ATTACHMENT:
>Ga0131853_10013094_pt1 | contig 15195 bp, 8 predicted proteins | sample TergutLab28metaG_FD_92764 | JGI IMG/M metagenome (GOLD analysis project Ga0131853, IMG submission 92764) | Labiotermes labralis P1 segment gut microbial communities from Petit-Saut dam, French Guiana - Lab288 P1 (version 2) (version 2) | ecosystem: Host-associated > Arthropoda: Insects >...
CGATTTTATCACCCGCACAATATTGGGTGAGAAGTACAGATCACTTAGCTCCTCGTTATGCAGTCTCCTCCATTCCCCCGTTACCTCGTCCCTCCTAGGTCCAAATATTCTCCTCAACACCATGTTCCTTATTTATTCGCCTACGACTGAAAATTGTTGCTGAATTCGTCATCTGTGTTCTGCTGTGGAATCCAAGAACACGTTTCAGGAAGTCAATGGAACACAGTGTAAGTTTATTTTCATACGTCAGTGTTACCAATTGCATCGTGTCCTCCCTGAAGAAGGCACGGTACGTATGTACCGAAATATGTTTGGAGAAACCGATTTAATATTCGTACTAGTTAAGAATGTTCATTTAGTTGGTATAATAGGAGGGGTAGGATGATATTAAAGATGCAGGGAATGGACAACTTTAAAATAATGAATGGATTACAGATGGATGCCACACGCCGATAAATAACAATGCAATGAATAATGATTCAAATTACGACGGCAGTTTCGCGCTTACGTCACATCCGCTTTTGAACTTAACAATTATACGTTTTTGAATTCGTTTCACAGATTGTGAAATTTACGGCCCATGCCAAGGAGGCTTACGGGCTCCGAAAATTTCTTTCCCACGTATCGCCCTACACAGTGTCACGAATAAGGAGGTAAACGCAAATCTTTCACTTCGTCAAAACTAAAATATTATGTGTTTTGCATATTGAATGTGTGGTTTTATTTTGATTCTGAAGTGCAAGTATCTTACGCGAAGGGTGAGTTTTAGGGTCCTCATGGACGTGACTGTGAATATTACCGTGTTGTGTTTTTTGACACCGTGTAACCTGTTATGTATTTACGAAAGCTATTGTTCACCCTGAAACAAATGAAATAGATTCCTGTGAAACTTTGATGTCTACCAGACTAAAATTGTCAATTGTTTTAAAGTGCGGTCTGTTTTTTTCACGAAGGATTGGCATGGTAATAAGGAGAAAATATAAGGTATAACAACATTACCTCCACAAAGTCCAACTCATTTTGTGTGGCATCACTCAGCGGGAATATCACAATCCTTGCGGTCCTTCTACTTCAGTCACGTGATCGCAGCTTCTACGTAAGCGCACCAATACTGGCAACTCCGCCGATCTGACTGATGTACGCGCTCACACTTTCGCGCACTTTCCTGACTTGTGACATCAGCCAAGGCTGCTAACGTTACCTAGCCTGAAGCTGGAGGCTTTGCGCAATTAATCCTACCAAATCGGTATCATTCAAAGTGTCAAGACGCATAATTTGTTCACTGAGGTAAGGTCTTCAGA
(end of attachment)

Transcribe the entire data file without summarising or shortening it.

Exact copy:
>Ga0131853_10013094_pt1 | contig 15195 bp, 8 predicted proteins | sample TergutLab28metaG_FD_92764 | JGI IMG/M metagenome (GOLD analysis project Ga0131853, IMG submission 92764) | Labiotermes labralis P1 segment gut microbial communities from Petit-Saut dam, French Guiana - Lab288 P1 (version 2) (version 2) | ecosystem: Host-associated > Arthropoda: Insects >...
CGATTTTATCACCCGCACAATATTGGGTGAGAAGTACAGATCACTTAGCTCCTCGTTATGCAGTCTCCTCCATTCCCCCGTTACCTCGTCCCTCCTAGGTCCAAATATTCTCCTCAACACCATGTTCCTTATTTATTCGCCTACGACTGAAAATTGTTGCTGAATTCGTCATCTGTGTTCTGCTGTGGAATCCAAGAACACGTTTCAGGAAGTCAATGGAACACAGTGTAAGTTTATTTTCATACGTCAGTGTTACCAATTGCATCGTGTCCTCCCTGAAGAAGGCACGGTACGTATGTACCGAAATATGTTTGGAGAAACCGATTTAATATTCGTACTAGTTAAGAATGTTCATTTAGTTGGTATAATAGGAGGGGTAGGATGATATTAAAGATGCAGGGAATGGACAACTTTAAAATAATGAATGGATTACAGATGGATGCCACACGCCGATAAATAACAATGCAATGAATAATGATTCAAATTACGACGGCAGTTTCGCGCTTACGTCACATCCGCTTTTGAACTTAACAATTATACGTTTTTGAATTCGTTTCACAGATTGTGAAATTTACGGCCCATGCCAAGGAGGCTTACGGGCTCCGAAAATTTCTTTCCCACGTATCGCCCTACACAGTGTCACGAATAAGGAGGTAAACGCAAATCTTTCACTTCGTCAAAACTAAAATATTATGTGTTTTGCATATTGAATGTGTGGTTTTATTTTGATTCTGAAGTGCAAGTATCTTACGCGAAGGGTGAGTTTTAGGGTCCTCATGGACGTGACTGTGAATATTACCGTGTTGTGTTTTTTGACACCGTGTAACCTGTTATGTATTTACGAAAGCTATTGTTCACCCTGAAACAAATGAAATAGATTCCTGTGAAACTTTGATGTCTACCAGACTAAAATTGTCAATTGTTTTAAAGTGCGGTCTGTTTTTTTCACGAAGGATTGGCATGGTAATAAGGAGAAAATATAAGGTATAACAACATTACCTCCACAAAGTCCAACTCATTTTGTGTGGCATCACTCAGCGGGAATATCACAATCCTTGCGGTCCTTCTACTTCAGTCACGTGATCGCAGCTTCTACGTAAGCGCACCAATACTGGCAACTCCGCCGATCTGACTGATGTACGCGCTCACACTTTCGCGCACTTTCCTGACTTGTGACATCAGCCAAGGCTGCTAACGTTACCTAGCCTGAAGCTGGAGGCTTTGCGCAATTAATCCTACCAAATCGGTATCATTCAAAGTGTCAAGACGCATAATTTGTTCACTGAGGTAAGGTCTTCAGA